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January 2021
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IronKey Stands Shoulder to Shoulder with The Royal Marsden to Secure Data

The Royal Marsden is a National Health Service (NHS) Foundation Trust in England that specialises in cancer. Situated primarily over two main sites, one in Chelsea and one in Sutton, it also has a number of satellite locations, an area of the business that is being developed. Today, it has a staff of approximately 2,500 all of whom, in one form or another, are responsible for protecting the data they access.

The Royal Marsden is committed to promoting excellence in cancer research, treatment and education. Alongside its academic partner, the Institute of Cancer Research, it is considered one of the leaders, and at the forefront of many major cancer breakthroughs.

The NHS Trust is involved in tackling and taking data breaches very seriously. At the helm is Jon Reed, IT Director for The Royal Marsden, who is responsible for its entire IT infrastructure and the development of all in house clinical applications.

The Story So Far…

According to Reed, -The Trust takes the handling of information very seriously, which is what you would expect of an organisation of our standing, and my defence strategy to protect data in transit began many years ago, back in 2006, long before publicised breaches by public bodies.

Following the high-profile cases, a central policy was introduced by, David Nicholson CBE, NHS Chief Executive stating that every organisation within the NHS must fully implement the policy that all removable data must be encrypted, and also follow the recommendations of the report of the Cabinet Office Data Handling Review, which contains mandatory security standards for the public sector. As The Royal Marsden had already begun researching various solutions it was ahead of the game.

The Royal Marsden encourages its staff to not carry data unless it is absolutely necessary. It recognises that on occasion, patient identifiable records, staff information and commercially sensitive information such as research projects and data, amongst other documents, will be transported and shared and this must be done in a secure manner.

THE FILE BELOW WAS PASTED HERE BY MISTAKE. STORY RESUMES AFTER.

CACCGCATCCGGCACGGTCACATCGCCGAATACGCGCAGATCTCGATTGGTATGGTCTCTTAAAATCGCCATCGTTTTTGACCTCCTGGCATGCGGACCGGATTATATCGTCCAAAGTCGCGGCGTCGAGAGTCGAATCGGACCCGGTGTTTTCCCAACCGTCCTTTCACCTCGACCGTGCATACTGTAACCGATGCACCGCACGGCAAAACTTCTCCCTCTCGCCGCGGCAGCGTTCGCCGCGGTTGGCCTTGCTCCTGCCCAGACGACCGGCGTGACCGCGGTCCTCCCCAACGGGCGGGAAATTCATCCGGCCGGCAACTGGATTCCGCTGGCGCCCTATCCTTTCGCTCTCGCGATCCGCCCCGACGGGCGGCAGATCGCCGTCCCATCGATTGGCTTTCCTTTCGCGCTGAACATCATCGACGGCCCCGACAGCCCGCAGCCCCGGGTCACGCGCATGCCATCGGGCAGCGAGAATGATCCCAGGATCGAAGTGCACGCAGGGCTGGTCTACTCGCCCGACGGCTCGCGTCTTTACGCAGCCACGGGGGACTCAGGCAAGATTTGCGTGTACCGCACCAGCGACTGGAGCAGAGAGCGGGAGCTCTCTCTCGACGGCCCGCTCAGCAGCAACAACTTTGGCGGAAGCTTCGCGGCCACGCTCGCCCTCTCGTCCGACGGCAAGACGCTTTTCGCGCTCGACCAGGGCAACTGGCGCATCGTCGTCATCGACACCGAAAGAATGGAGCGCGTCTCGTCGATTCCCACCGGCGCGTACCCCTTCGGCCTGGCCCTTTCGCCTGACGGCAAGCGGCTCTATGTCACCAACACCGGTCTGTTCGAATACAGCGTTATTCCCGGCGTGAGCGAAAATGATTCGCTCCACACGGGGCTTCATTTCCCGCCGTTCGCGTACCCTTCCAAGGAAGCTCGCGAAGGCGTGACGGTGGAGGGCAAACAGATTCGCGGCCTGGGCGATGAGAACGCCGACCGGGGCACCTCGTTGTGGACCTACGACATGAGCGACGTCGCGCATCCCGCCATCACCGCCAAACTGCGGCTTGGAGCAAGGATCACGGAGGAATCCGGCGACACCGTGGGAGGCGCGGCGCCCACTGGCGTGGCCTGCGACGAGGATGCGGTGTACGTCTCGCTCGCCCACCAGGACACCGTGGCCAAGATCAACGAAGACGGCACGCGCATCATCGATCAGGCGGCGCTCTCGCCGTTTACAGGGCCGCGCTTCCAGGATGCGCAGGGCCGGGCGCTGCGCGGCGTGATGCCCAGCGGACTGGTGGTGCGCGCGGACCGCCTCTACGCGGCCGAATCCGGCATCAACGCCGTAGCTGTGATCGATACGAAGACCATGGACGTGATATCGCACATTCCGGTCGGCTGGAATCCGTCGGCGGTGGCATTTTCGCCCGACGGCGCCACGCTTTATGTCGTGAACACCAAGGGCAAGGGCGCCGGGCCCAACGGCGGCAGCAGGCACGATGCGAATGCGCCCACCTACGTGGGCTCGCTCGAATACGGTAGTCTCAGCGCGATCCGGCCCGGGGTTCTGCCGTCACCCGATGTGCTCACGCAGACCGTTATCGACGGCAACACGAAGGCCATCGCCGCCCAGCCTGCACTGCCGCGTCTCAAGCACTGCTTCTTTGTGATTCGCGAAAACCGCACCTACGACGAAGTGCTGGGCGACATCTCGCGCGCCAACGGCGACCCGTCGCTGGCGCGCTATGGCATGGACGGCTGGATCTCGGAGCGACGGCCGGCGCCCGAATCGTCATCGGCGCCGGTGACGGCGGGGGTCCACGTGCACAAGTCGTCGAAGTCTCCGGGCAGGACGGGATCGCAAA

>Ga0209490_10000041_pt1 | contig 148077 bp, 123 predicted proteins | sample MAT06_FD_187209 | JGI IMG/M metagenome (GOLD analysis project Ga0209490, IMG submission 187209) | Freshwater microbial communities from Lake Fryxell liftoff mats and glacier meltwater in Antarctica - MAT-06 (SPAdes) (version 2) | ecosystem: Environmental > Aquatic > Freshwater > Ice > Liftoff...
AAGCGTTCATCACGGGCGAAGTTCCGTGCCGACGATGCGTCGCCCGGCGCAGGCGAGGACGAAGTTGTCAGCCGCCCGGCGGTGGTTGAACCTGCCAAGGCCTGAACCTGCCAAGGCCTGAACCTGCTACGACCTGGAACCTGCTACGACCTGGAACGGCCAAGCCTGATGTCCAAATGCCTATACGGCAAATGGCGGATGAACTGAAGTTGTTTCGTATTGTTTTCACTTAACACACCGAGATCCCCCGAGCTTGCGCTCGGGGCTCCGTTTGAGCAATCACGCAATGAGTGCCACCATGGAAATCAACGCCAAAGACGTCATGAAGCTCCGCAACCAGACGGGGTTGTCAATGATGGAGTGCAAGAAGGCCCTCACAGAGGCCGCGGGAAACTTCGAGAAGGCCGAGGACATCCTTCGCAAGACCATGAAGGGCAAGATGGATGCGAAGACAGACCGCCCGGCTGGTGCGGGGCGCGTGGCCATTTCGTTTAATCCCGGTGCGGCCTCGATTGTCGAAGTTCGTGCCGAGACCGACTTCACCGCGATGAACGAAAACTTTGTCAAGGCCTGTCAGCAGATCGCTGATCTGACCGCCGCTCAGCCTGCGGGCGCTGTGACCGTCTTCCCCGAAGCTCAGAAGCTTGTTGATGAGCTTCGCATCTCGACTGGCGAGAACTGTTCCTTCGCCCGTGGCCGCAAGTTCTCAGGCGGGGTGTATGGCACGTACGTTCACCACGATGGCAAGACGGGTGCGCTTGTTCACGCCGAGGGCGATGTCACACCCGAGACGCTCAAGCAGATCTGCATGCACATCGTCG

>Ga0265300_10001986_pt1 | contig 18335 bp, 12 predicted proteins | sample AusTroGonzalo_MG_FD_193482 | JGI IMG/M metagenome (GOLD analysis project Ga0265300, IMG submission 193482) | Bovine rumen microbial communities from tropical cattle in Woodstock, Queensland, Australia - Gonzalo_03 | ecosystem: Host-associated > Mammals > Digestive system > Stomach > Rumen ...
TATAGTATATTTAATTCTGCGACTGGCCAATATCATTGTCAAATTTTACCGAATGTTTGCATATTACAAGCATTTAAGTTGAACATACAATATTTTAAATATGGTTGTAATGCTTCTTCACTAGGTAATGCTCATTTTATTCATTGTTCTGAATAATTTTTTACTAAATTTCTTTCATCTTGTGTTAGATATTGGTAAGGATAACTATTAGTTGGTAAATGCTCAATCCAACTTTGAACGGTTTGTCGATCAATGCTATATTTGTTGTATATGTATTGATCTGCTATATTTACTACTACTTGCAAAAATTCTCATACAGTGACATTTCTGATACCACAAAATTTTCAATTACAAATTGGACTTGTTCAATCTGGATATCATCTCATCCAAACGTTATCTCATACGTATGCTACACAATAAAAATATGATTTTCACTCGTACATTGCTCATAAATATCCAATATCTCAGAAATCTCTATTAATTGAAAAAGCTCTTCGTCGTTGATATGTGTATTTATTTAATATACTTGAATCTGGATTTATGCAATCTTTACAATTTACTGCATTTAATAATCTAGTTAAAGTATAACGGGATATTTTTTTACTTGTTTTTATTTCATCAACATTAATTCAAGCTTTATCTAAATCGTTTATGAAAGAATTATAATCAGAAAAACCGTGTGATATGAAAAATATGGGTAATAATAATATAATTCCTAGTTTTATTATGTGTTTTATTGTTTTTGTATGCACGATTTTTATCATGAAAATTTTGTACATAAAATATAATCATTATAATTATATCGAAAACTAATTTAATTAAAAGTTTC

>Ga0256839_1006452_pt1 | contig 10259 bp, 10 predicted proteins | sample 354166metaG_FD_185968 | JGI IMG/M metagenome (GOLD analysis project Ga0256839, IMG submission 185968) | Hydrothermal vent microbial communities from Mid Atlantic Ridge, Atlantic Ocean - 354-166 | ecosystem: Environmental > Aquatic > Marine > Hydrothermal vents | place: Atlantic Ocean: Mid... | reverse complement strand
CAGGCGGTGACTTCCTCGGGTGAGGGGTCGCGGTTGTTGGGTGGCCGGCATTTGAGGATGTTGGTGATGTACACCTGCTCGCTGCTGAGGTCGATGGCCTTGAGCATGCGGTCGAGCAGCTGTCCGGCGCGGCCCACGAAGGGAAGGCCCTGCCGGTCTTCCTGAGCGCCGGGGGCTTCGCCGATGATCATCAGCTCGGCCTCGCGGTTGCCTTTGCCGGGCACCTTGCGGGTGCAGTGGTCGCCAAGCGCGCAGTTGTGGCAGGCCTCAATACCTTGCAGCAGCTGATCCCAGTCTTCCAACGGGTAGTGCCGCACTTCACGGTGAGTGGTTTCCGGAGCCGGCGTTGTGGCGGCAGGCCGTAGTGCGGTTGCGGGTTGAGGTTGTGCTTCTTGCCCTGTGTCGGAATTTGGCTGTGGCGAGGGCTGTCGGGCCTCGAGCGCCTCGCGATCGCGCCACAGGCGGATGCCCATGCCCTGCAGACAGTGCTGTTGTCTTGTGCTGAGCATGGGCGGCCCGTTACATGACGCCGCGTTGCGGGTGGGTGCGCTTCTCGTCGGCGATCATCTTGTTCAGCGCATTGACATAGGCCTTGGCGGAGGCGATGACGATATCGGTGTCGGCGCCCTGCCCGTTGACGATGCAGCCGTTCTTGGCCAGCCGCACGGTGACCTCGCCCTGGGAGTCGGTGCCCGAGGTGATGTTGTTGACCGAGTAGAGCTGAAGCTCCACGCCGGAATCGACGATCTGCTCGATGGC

And the Solution of Choice Is…

The Royal Marsden quickly honed in on about six offerings, and it looked to see what other NHS Trusts were doing. One of The Royal Marsden’s key concerns had been that organisations would lock down their infrastructure and would only allow certain models of USB devices to be used. This Jon’s thinking, too – the Trust didn’t want to run into a compatibility problems. Jon made a decision ahead of the game, and chose the IronKey as the best solution for The Royal Marsden which would not cause a problem amongst other trusts accepting it.

Jon clarifies his reasoning, -We chose the IronKey solution as it is AES standard hardware encryption which can’t be circumvented, which then puts the onus on the user to make the decision. The central policy management combined with the managed service was another key criteria, so we don’t have to worry about deploying server infrastructure on our network and applications to manage the devices. The fact that we could disable a device if missing in action, and that it would self destruct following a set number of failed login attempts was another strong selling point. IronKey’s onboard digital certification for RSA to consolidate encrypted mobile storage – and strong two-factor authentication in a single device – fitted with what we wanted to do around making it easier to connect to our infrastructure securely from remote locations. Finally, the aesthetics of the device played a part, as it looks credible and from an infection control point of view, it is a waterproof device with a rubberised cap so it can be disinfected – essential for a healthcare institution that prides itself on the standards it sets across the NHS.

Once the decision had been made and the devices purchased, The Royal Marsden had a two-fold challenge: getting staff to think differently about security and getting staff to remember to use the devices.

Jon explains, -Planning is important with the implementation of any system. Don’t think of IronKey as a straight replacement to your existing insecure USB devices that you buy off the shelf like blank CDs. It’s a key part of your security infrastructure and so you need to think of it as part of your security strategy, and plan how you’re going to deploy it.